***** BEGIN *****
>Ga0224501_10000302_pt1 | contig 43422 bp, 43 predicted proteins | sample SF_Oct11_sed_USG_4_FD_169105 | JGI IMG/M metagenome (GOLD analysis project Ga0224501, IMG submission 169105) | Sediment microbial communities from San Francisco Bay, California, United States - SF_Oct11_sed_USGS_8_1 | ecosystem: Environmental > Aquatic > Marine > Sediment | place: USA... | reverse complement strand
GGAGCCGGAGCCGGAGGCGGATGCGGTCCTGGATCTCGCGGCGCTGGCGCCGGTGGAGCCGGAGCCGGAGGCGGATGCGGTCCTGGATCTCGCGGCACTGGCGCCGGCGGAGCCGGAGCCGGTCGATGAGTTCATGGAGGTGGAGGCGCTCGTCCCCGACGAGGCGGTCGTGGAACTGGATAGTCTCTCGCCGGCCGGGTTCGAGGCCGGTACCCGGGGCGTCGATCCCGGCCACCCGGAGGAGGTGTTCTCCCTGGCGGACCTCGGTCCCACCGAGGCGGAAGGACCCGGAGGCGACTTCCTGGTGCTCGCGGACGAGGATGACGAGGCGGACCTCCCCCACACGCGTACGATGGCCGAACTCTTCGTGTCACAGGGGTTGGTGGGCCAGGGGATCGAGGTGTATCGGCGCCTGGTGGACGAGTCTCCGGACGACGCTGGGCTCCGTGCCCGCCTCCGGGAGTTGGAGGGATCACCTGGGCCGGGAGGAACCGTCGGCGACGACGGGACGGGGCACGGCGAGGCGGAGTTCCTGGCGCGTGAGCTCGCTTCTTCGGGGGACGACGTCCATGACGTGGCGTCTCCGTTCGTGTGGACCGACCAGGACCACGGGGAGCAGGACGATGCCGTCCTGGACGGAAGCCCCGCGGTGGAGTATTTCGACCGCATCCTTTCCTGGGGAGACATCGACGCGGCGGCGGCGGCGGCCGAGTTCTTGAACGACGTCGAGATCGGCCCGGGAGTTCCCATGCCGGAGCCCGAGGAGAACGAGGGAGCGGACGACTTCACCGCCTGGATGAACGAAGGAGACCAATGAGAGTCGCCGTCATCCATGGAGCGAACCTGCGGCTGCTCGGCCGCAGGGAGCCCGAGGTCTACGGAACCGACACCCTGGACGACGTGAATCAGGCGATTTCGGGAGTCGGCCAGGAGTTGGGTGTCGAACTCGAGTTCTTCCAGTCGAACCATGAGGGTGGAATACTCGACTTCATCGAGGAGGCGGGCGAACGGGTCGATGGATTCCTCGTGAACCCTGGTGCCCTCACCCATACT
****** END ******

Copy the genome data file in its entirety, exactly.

>Ga0224501_10000302_pt1 | contig 43422 bp, 43 predicted proteins | sample SF_Oct11_sed_USG_4_FD_169105 | JGI IMG/M metagenome (GOLD analysis project Ga0224501, IMG submission 169105) | Sediment microbial communities from San Francisco Bay, California, United States - SF_Oct11_sed_USGS_8_1 | ecosystem: Environmental > Aquatic > Marine > Sediment | place: USA... | reverse complement strand
GGAGCCGGAGCCGGAGGCGGATGCGGTCCTGGATCTCGCGGCGCTGGCGCCGGTGGAGCCGGAGCCGGAGGCGGATGCGGTCCTGGATCTCGCGGCACTGGCGCCGGCGGAGCCGGAGCCGGTCGATGAGTTCATGGAGGTGGAGGCGCTCGTCCCCGACGAGGCGGTCGTGGAACTGGATAGTCTCTCGCCGGCCGGGTTCGAGGCCGGTACCCGGGGCGTCGATCCCGGCCACCCGGAGGAGGTGTTCTCCCTGGCGGACCTCGGTCCCACCGAGGCGGAAGGACCCGGAGGCGACTTCCTGGTGCTCGCGGACGAGGATGACGAGGCGGACCTCCCCCACACGCGTACGATGGCCGAACTCTTCGTGTCACAGGGGTTGGTGGGCCAGGGGATCGAGGTGTATCGGCGCCTGGTGGACGAGTCTCCGGACGACGCTGGGCTCCGTGCCCGCCTCCGGGAGTTGGAGGGATCACCTGGGCCGGGAGGAACCGTCGGCGACGACGGGACGGGGCACGGCGAGGCGGAGTTCCTGGCGCGTGAGCTCGCTTCTTCGGGGGACGACGTCCATGACGTGGCGTCTCCGTTCGTGTGGACCGACCAGGACCACGGGGAGCAGGACGATGCCGTCCTGGACGGAAGCCCCGCGGTGGAGTATTTCGACCGCATCCTTTCCTGGGGAGACATCGACGCGGCGGCGGCGGCGGCCGAGTTCTTGAACGACGTCGAGATCGGCCCGGGAGTTCCCATGCCGGAGCCCGAGGAGAACGAGGGAGCGGACGACTTCACCGCCTGGATGAACGAAGGAGACCAATGAGAGTCGCCGTCATCCATGGAGCGAACCTGCGGCTGCTCGGCCGCAGGGAGCCCGAGGTCTACGGAACCGACACCCTGGACGACGTGAATCAGGCGATTTCGGGAGTCGGCCAGGAGTTGGGTGTCGAACTCGAGTTCTTCCAGTCGAACCATGAGGGTGGAATACTCGACTTCATCGAGGAGGCGGGCGAACGGGTCGATGGATTCCTCGTGAACCCTGGTGCCCTCACCCATACT